HOWTO see a Game's Frames Per Second and other data in an overlay on GNU/Linux

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An overlay in the corner showing your games frames per second and other data such as frame-times, CPU load, GPU temperature may be desireable either your streaming with OBS or just curious about your performance metrics.

There are stand-alone programs that do this such as Fraps on the Windows platform. GNU/Linux doesn't really have anything like that and it does not need it either because a heads-up display is built right into the graphics stack. If you have play OpenGL games on your GNU/Linux machine then you got what you need to have a Heads Up Display showing fancy graphs.

What is a GALLIUM_HUD?[edit | edit source]

Gallium3D is a shared architecture used by MESAs graphics drivers. "HUD" stands for Heads Up Display.

It works with any OpenGL game or application. Actually, it's already working with Vulkan too in the MESA git version.

The trick to invoking the Heads Up Display is to start your application with an environment-variable called GALLIUM_HUD="" with some configuration values followed by your applications executable.

The values you want are a set of .w[widthinpixels] .h[heightinpixels] and probably .c[MaxHighNumberinthegraph] followed directly by a identifier you would like to measure. Add :[Y-axis-max] after the measurement-keyword to set the initial Y-axis to something slightly higher than what value will top out at. For fps 70 makes sense if you are capped at 60fps. This value is only initial, if it's set at 70 and the value goes to 80 it adjust. Thus, you should set .c[value] to the same as :[value] if you want a fixed Y-axis.

For a graph of frames per second at a resolution of 4K you could start your game with:

GALLIUM_HUD=".w550.h280.c70fps:70" supertuxkart

Notice there is no space or nothing between .c70 and fpswhich it measures.

Use lower .width and .height values for lower resolutions. Something like .w250.h140 is fine for 1080p.

If you want more than one graph you can add them separated by a , comma. Thus, if you'd like to see fps and GPU temperature while playing SuperTuxKart you could start it with:

GALLIUM_HUD=".w550.h280.c70fps:70,.w550.h280.c80temperature:80" supertuxkart

You likely also want a graph showing GPU-load

You can have many things in the same graph area, a graph box is not restricted to just one thing. It makes sense to have similar things in the same box while totally different readings look silly. CPU cores is one example where it makes sense. Add + between the items you'd like:

GALLIUM_HUD=".w550.h280cpu0+cpu1+cpu2+cpu3+cpu4+cpu5+cpu6+cpu7+cpu8+cpu9+cpu10+cpu11:100"

Having a dual-core is obviously an advantage if you'd like to monitor all the CPU cores and threads. There is no need for a .c cap on the CPU since a single core will never have more than a 100% load.

You can use the .d option instead of .c to have the graphs ceiling dynamically adjust to the higest value present in the graph. You can also use .d in combination with .c.

What options are available?[edit | edit source]

Start any simple OpenGL program such as glxgears or glmark2 with the GALLIUM_HUD variable set to help and it will show you all the things you can monitor. And there are a lot as in plenty of things you can monitor.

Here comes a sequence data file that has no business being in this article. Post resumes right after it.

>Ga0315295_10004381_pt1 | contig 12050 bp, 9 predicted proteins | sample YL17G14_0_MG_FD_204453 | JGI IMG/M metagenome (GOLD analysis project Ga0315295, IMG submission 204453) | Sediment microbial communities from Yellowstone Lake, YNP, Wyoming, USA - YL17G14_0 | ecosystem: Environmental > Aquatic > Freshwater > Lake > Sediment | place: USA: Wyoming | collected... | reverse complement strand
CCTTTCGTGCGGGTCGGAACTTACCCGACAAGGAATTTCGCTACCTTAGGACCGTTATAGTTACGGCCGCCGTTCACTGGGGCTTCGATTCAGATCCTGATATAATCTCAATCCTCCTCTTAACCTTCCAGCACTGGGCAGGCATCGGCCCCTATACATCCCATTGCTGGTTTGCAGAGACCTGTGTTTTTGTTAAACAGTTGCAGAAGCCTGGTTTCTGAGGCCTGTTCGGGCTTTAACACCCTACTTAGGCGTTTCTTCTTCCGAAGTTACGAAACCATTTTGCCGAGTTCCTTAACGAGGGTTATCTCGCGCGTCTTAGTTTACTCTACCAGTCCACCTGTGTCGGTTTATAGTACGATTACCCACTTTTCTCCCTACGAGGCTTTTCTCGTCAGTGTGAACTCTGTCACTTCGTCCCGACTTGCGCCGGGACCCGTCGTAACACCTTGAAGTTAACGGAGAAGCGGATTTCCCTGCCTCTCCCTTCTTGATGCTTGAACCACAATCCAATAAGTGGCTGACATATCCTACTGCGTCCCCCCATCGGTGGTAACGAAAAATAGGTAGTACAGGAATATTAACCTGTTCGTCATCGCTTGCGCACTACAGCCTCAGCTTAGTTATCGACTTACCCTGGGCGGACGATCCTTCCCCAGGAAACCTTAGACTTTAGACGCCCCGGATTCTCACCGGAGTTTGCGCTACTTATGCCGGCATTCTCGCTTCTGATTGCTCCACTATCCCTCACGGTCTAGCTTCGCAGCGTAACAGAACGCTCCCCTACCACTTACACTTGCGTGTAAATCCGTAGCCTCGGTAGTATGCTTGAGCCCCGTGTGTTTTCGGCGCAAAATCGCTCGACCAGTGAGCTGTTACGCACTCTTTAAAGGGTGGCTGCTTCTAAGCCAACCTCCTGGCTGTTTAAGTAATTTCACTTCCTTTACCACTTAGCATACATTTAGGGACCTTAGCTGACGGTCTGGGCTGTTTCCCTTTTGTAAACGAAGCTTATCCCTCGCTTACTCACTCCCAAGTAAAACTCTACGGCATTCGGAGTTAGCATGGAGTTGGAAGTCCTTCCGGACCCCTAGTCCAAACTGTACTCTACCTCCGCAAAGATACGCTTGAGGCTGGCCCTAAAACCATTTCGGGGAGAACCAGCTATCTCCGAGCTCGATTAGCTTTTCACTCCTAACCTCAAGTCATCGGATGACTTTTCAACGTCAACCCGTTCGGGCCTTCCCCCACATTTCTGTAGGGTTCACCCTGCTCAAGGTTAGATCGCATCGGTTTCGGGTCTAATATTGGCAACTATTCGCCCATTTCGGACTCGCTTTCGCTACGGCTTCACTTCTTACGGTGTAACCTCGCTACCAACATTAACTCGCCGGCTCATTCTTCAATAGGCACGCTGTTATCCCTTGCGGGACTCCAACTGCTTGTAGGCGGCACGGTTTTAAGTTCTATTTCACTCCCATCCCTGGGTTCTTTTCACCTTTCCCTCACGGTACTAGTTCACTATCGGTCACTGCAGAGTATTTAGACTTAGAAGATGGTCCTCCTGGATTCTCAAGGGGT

GALLIUM_HUD="help" glxgears

The list of items you can monitor is really long and varies from GPU-driver to GPU-driver. Most are not that useful or interesting unless you are a developer. fps, frametime, cpu, VRAM-usage, temperature, GPU-load, shader-clock and memory-clock are the more interesting values you may like to monitor.

The example heads-up display shown in the video-clip above[edit | edit source]

Combining above the examples above we can show a graph of frames per second, a graph of GPU load, a graph GPU temperature and one showing the load of each CPU thread with:

MONITORGPU=".w550.h280.c70fps:70,.w550.h280GPU-load:100,.w550.h280.c80temperature:80"
MONITORCPU=".w550.h280cpu0+cpu1+cpu2+cpu3+cpu4+cpu5+cpu6+cpu7+cpu8+cpu9+cpu10+cpu11:100"
GALLIUM_HUD=${MONITORGPU},${MONITORCPU} supertuxkart

Saving your HUD settings and starting games with them[edit | edit source]

It is of course possible to always have a HUD on everything OpenGL by exporting a GALLIUM_HUD variable in $HOME/.bashrc. This is not exactly ideal. A better solution would be to put your preferred HUD settings in a script file like $HOME/bin/runwithhud.sh which can be used to run your games.

For a nice HUD at 4k you can put something like

#!/bin/bash
MONITORGPU=".w550.h280fps:70,.w550.h280GPU-load:100,.w550.h280temperature:80"
MONITORCPU=".w550.h280cpu0+cpu1+cpu2+cpu3+cpu4+cpu5+cpu6+cpu7+cpu8+cpu9+cpu10+cpu11:100"
GALLIUM_HUD=${MONITORGPU},${MONITORCPU} "${@}"

in $HOME/bin/runwithhud.sh and make it executable with chmod a+x $HOME/bin/runwithhud.sh and start your games with runwithhud.sh yourgamename

If you are using 1080p then you want smaller values for w and h such as:

#!/bin/bash
MONITORGPU=".w250.h140fps:70,.w250.h140GPU-load:100,.w250.h140temperature:80"
MONITORCPU=".w250.h140cpu0+cpu1+cpu2+cpu3+cpu4+cpu5+cpu6+cpu7+cpu8+cpu9+cpu10+cpu11:100"
GALLIUM_HUD=${MONITORGPU},${MONITORCPU} "${@}"

Steam and other alternative ways to get a FPS counter[edit | edit source]

Steam has it's own built-in in-game FPS counter overlay. Navigate through the menu Steam then Settings and select In-Game and you will be able to enable a FPS counter in one of your monitors corners.

You can use Gallium HUD with Steam too, but there's a catch: It will draw your graphs above every window. You get it on the Steam store, every pop-up and so on. That is not exactly ideal. You can get your game running and start streaming or recording, it can be used - it is just not ideal.

As always, we hope you learned something. Have a nice day.